As I finish the final project for my Digital Humanities seminar this term, I realize that the work on this particular assignment is far from over. For the final project of this seminar, I aimed to complete the online database for the Wilcox Collection on which I and another undergraduate have been working for nearly two years. It started a simple task of documenting these coins which had been collecting dust for decades and had never been studied (perhaps even seen) by scholars of either Numismatics or Classics. Having long been interested in Digital Humanities and with a background in Computer Science, this originally seemed like the perfect project for me. Alas, it turned out to be more daunting that I had originally anticipated.
At the beginning of the term, I had already figured out a few things regarding the website-to-be-constructed (why doesn’t English have future passive participles?). I knew that I wanted it to have a clean, modern design and a fully searchable back-end database. It didn’t hit me that these two things comprised an incredibly small part of what I would need to plan out for the site. I spent most of my time this semester actually figuring out what back-end would actually support the functionality we wanted for the site. I tried coding something myself, but quickly realized that task was too monstrously enormous for one person, let alone one inexperienced student, to handle. So I turned to investigating other options: WordPress, Omeka, CollectiveAccess, etc., but nothing worked how we had imagined.
It was then that I started remembering a site that a colleague had sent me when I began the project: Nomisma.org. Nomisma aims to provide field-wide standards for describing numismatic data with the hopeful result that these hoards of coins make their way into open linked-data repositories like Pelagios. What I didn’t find on this site when I first looked at it, was a link to something called Numishare, which was an open-source back-end software developed by Ethan Gruber at the American Numismatic Society. It is a piece of software directly aimed at helping collection-managers (curators, I suppose) digitize their collections and enable them to contribute to the aforementioned linked-data repositories.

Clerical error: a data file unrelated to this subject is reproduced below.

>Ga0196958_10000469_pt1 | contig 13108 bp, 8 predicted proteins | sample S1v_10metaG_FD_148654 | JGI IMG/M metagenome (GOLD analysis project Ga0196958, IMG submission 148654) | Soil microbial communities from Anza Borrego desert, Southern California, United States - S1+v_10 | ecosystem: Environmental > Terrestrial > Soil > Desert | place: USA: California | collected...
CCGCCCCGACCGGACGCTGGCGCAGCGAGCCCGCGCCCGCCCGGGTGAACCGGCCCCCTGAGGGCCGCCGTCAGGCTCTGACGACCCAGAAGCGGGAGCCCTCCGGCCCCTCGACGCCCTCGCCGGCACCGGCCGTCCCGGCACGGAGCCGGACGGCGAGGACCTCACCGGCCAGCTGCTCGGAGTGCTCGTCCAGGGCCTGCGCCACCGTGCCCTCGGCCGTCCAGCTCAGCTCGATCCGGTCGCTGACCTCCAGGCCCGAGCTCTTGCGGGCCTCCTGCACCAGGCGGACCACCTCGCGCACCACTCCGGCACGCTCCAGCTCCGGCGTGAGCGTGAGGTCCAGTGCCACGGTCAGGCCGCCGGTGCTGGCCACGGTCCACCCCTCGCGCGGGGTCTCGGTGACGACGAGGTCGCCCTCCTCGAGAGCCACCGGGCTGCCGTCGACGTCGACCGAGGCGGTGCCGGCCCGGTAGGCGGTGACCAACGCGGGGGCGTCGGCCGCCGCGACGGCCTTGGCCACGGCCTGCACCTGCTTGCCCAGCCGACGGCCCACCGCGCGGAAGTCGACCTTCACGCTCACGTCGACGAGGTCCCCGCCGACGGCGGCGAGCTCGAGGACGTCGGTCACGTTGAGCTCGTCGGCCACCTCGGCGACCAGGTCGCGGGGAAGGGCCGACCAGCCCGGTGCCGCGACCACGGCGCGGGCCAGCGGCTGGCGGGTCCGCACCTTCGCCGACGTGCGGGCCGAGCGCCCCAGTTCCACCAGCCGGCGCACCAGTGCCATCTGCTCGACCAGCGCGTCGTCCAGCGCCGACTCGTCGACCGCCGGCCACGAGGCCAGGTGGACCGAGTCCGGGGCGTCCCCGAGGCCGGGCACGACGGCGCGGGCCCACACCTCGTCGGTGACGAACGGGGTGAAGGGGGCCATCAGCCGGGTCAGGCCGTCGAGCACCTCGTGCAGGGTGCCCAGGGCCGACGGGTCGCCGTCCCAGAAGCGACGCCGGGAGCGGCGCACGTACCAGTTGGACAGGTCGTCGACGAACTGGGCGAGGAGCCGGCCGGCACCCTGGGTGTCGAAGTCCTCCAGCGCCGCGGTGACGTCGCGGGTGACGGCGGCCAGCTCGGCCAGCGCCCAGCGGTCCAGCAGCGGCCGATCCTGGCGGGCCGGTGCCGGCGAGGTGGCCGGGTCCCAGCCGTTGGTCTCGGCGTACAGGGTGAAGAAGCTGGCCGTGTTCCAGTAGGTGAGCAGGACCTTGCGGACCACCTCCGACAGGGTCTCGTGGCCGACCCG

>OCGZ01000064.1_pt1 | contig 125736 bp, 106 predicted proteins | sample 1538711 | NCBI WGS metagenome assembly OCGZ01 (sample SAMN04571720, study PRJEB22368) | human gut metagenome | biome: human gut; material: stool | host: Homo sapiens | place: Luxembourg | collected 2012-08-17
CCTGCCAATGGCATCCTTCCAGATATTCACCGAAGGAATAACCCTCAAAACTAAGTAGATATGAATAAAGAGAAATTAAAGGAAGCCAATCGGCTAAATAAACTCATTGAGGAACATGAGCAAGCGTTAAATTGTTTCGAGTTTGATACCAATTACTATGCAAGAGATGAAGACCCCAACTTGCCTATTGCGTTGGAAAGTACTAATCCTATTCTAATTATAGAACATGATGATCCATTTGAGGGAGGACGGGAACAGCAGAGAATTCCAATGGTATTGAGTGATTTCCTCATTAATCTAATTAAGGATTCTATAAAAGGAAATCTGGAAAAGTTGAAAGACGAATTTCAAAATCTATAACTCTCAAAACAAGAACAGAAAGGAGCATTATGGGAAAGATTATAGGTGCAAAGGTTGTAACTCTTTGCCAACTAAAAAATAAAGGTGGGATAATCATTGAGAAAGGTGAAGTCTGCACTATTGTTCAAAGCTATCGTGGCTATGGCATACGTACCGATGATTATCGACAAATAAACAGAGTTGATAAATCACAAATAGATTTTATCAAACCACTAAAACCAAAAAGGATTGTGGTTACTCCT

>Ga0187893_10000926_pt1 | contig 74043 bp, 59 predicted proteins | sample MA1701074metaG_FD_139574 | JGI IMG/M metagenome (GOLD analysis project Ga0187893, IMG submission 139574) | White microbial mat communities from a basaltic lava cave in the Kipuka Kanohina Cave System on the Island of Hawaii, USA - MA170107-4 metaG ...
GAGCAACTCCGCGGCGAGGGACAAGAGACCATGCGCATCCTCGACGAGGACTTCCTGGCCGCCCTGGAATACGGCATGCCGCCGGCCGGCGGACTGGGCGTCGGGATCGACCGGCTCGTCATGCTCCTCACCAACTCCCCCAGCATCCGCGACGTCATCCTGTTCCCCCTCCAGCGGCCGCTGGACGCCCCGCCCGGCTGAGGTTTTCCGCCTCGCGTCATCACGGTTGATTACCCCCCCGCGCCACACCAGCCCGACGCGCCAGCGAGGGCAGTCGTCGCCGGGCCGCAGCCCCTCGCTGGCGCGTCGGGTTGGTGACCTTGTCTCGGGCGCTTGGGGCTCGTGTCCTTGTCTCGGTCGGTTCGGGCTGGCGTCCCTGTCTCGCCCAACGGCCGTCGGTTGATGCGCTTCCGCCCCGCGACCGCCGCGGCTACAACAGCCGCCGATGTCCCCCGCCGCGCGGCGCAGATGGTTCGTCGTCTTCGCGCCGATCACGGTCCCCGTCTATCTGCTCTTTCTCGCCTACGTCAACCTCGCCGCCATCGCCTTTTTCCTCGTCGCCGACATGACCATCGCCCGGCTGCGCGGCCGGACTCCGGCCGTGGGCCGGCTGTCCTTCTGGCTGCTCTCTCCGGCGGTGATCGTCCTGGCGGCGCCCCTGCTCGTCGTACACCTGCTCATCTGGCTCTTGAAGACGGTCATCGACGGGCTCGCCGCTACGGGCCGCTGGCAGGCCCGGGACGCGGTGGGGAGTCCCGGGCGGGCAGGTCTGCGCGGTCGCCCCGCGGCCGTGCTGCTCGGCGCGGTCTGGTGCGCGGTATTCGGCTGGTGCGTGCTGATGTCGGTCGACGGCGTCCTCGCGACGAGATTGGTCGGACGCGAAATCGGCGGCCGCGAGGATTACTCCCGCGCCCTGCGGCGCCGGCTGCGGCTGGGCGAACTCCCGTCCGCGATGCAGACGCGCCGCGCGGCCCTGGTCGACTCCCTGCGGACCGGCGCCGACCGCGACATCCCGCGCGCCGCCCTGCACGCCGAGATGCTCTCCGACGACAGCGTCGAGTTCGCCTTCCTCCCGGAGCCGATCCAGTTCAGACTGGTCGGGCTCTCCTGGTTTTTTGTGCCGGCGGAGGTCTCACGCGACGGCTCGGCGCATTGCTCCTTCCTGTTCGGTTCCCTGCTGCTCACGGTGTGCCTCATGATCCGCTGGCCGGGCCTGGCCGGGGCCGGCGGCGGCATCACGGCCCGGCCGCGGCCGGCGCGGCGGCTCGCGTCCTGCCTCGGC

The whole time I had been looking for other digital platforms which could help me accomplish my task, meanwhile the perfect piece of software was right under my nose. This realization was the most frustrating yet jubilant experience of the entire year. We are currently working to implement Numishare on our university’s servers and, although we are currently running into some roadblocks, the path ahead seems promising. My advice to anyone starting a DH project: make sure you investigate all options that you can find. Be thorough. Trial and error is this field’s bread and butter.
Due to these technological constraints, I was forced to leave the mock-up of the site as is and write up technical documentation on the entire process of this long project instead. I was a bit sad to downsize my project after realizing that the site would not be up and running by the end of the semester, but the result has been fruitful. Creating an artifact of the creation process for the project will aid in its longevity after I leave the university. Overall, this experience has been frustrating, fruitful, and engaging—and I probably wouldn’t change a thing about it.